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Friday, February 4, 2011

Dealing with a doctor who's biased


By Deborah Kotz -

Thinking of having elective knee surgery, an organ transplant, treatment for heart disease? You might want to consider transforming yourself into a white, middle-class, thin, straight male -- if you aren't one already -- to get the best care from your doctor.
That's the message conveyed in the new book Seeing Patients written by Dr. Augustus White. He's a Harvard Medical School professor of medical education and a former orthopedic surgeon who served as the first African-American department chief at a Harvard teaching hospital.
Who better to write a book about bias in the medical world than White, who grew up in Tennessee during the Jim Crow-era and went on to become in 1966 the first African American faculty member at Yale Medical School?
(Nearly a decade earlier, Yale rejected him for its medical school because, he was told, the school only took one black student every two years, and he applied during the off-year.)
While White acknowledges that the health care field has become far more diversified in recent decades, he says bias still exists in medicine in terms of unequal treatment of patients based on their race, gender, religion, body weight, and sexual preferences.
He spoke to me about the problem detailed in his new book and what can be done to solve it. Here are edited excerpts from our interview.
Considering how far we've come to quash racism and sexism in our society, how can it be that bias still exists, especially in the well-educated elite world of medicine?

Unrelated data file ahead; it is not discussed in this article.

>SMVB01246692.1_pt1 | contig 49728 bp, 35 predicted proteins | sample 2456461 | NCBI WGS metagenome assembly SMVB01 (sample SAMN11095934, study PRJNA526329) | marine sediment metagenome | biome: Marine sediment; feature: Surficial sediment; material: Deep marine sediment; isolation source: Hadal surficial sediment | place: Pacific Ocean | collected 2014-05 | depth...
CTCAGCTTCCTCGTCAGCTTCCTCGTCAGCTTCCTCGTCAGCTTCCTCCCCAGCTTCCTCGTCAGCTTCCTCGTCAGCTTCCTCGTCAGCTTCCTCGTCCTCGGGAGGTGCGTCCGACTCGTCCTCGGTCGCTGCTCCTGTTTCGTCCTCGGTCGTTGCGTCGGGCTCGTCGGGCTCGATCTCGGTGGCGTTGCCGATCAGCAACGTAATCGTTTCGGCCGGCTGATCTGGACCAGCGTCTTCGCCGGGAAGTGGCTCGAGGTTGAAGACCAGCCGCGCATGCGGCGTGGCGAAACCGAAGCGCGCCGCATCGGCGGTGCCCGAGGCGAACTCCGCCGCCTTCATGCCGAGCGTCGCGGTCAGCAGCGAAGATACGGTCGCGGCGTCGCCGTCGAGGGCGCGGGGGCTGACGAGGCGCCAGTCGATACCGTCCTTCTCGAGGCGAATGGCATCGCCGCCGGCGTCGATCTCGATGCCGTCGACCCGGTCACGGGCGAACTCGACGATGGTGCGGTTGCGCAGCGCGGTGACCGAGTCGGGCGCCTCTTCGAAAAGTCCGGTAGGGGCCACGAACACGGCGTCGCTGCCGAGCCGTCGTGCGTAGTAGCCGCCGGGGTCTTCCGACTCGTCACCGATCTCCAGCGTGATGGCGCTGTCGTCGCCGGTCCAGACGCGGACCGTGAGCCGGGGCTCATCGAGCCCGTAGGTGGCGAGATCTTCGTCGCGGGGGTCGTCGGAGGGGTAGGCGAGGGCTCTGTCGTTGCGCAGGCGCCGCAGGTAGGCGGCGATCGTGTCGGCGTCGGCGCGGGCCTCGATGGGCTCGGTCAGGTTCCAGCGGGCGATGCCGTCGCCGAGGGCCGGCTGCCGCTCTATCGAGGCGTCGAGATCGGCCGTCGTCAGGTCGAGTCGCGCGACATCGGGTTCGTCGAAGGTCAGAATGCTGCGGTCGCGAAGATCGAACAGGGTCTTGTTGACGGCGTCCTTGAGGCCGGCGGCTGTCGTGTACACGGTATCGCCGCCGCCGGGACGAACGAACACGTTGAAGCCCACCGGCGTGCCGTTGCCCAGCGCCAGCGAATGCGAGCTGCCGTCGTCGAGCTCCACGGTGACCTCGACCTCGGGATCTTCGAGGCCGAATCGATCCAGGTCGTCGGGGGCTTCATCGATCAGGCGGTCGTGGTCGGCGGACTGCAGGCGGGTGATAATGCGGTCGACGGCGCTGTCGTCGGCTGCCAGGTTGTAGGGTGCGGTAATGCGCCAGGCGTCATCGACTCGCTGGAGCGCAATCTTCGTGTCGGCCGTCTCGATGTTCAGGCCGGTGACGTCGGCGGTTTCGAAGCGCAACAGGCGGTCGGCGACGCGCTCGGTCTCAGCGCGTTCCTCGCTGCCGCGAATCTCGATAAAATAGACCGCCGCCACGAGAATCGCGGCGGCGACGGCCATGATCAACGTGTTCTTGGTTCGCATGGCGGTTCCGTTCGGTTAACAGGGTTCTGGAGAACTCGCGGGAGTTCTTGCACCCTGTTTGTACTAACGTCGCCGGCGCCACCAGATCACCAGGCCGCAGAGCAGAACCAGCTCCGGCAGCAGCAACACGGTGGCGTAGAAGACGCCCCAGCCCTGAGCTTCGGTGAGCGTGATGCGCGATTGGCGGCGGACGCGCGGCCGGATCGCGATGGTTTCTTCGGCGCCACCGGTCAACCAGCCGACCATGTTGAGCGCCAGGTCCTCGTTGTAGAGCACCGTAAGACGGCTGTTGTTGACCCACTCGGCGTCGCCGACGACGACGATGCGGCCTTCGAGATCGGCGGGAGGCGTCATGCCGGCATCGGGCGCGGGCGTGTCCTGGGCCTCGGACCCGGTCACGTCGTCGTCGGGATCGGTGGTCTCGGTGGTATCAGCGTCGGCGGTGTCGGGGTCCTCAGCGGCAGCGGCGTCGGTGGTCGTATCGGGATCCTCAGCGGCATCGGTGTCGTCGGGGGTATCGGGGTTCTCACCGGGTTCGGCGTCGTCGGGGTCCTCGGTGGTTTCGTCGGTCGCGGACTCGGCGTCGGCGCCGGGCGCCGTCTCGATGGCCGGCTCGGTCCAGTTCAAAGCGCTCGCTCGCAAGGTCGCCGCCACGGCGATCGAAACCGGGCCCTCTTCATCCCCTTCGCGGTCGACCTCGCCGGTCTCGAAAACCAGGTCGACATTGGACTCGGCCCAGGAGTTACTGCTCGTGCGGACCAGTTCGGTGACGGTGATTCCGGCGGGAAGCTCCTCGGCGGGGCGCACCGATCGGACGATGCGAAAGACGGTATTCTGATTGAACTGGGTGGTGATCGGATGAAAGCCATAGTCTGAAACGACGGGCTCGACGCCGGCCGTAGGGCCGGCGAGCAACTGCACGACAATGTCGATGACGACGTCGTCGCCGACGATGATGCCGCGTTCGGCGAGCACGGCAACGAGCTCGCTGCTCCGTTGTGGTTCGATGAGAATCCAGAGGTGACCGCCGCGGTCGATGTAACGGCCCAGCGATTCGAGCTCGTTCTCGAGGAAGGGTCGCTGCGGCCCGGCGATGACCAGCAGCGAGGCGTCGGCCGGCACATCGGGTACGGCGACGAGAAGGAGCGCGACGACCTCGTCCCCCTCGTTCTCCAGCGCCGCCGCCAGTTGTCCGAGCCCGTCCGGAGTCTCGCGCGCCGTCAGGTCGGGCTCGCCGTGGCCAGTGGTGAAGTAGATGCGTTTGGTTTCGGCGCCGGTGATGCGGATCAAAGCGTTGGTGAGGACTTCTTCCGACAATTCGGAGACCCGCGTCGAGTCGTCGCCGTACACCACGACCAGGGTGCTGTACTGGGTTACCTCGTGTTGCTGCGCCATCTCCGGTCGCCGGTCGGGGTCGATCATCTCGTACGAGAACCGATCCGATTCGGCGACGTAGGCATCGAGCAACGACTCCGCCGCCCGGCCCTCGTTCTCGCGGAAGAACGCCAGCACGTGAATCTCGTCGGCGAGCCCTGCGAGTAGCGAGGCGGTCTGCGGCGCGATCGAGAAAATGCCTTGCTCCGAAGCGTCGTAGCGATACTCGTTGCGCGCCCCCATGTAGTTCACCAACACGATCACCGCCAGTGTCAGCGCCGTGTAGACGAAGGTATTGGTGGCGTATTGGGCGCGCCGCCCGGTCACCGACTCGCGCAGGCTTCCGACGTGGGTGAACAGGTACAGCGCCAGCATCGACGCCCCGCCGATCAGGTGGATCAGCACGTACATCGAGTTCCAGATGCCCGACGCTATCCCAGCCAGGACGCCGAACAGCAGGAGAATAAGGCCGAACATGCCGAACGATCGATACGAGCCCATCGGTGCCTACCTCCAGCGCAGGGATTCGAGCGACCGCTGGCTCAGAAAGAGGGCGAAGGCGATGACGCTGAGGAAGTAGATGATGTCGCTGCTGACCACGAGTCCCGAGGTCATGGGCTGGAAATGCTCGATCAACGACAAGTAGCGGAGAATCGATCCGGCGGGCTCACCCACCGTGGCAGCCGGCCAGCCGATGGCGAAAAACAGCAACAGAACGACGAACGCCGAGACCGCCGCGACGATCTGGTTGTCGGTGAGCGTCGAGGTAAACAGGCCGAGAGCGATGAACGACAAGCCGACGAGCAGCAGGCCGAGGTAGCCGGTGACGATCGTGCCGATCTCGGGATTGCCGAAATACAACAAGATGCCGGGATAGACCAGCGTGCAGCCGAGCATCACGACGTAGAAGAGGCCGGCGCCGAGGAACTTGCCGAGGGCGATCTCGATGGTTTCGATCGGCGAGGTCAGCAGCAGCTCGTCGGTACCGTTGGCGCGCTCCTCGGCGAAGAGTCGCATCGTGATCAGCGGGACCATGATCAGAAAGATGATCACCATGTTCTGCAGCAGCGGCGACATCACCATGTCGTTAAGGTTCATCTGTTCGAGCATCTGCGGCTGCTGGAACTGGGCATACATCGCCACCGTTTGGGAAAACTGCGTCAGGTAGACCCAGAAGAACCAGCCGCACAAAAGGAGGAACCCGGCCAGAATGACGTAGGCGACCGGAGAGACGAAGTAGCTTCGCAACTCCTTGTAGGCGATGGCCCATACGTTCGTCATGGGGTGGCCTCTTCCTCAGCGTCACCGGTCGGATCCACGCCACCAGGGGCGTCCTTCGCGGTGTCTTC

For doctors, I think a lot of it is below our level of consciousness, but it comes from prevailing societal norms. For some reason, white men are favored as patients even when they're being treated by black or female doctors. These biases mean that elderly women don't get joint replacements at the same rate as elderly men and that blacks often have to wait longer than whites for a kidney transplant. Obesity discrimination is still acceptable in our society, and doctors may blame overweight patients for their health problems. Patients, themselves, may have unconscious biases as well that interfere with how much they trust their doctors and how well they communicate with them.
What about your own biases? How do you overcome them?
I try to individualize a patient, try to be careful to compensate for whatever negative feelings I may have towards that person. I took a course that Harvard Medical School used to offer that taught me about my biases. I became aware that I had gay friends whom I was treating a little differently than my heterosexual friends; I was a little less comfortable with them. I learned through the course to change my attitudes and behaviors, so it wouldn't affect how I dealt with my gay patients. I eventually went on to teach the course.
But Harvard no longer offers it?
No, it was dropped for funding reasons, though the medical school still offers a course to teach students about various cultures they may encounter in the patient population they're likely to treat -- how, say, they shouldn't lump all Muslims into one category but should be sensitive to cultural differences within the religion. The American Association of Medical Colleges strongly recommends that medical schools mandate courses in cultural competence to teach future doctors not only about other ethnicities but to help them become self-aware with regard to their own biases. Unfortunately, most schools aren't requiring such courses.
What advice do you have for patients to minimize bias in their doctors?
They should try to relate to their doctor on a human level in some way. Talk about the weather, your grandkids, your job. You don't have to talk a lot, just enough to help your doctor see you as a human being. Try to bridge whatever cultural differences there may be. We're all fundamentally human and those qualities supercede racial, ethnic, and any other kinds of differences.


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